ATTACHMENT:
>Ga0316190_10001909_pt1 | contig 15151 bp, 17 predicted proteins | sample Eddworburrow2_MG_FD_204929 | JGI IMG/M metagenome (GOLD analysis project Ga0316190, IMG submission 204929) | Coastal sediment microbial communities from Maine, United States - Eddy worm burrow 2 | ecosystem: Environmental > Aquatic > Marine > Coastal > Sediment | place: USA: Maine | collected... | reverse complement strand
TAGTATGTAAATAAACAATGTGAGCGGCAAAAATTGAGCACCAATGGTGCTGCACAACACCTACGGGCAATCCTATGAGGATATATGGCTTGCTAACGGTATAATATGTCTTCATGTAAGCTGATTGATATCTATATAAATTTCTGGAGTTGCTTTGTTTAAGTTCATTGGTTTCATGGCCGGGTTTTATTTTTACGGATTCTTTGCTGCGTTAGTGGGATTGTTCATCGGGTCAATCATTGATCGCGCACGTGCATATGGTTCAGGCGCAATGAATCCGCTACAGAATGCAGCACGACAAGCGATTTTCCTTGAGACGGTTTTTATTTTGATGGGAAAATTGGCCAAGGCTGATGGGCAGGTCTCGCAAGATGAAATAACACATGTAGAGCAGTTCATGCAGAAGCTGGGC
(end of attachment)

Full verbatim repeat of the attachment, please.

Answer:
>Ga0316190_10001909_pt1 | contig 15151 bp, 17 predicted proteins | sample Eddworburrow2_MG_FD_204929 | JGI IMG/M metagenome (GOLD analysis project Ga0316190, IMG submission 204929) | Coastal sediment microbial communities from Maine, United States - Eddy worm burrow 2 | ecosystem: Environmental > Aquatic > Marine > Coastal > Sediment | place: USA: Maine | collected... | reverse complement strand
TAGTATGTAAATAAACAATGTGAGCGGCAAAAATTGAGCACCAATGGTGCTGCACAACACCTACGGGCAATCCTATGAGGATATATGGCTTGCTAACGGTATAATATGTCTTCATGTAAGCTGATTGATATCTATATAAATTTCTGGAGTTGCTTTGTTTAAGTTCATTGGTTTCATGGCCGGGTTTTATTTTTACGGATTCTTTGCTGCGTTAGTGGGATTGTTCATCGGGTCAATCATTGATCGCGCACGTGCATATGGTTCAGGCGCAATGAATCCGCTACAGAATGCAGCACGACAAGCGATTTTCCTTGAGACGGTTTTTATTTTGATGGGAAAATTGGCCAAGGCTGATGGGCAGGTCTCGCAAGATGAAATAACACATGTAGAGCAGTTCATGCAGAAGCTGGGC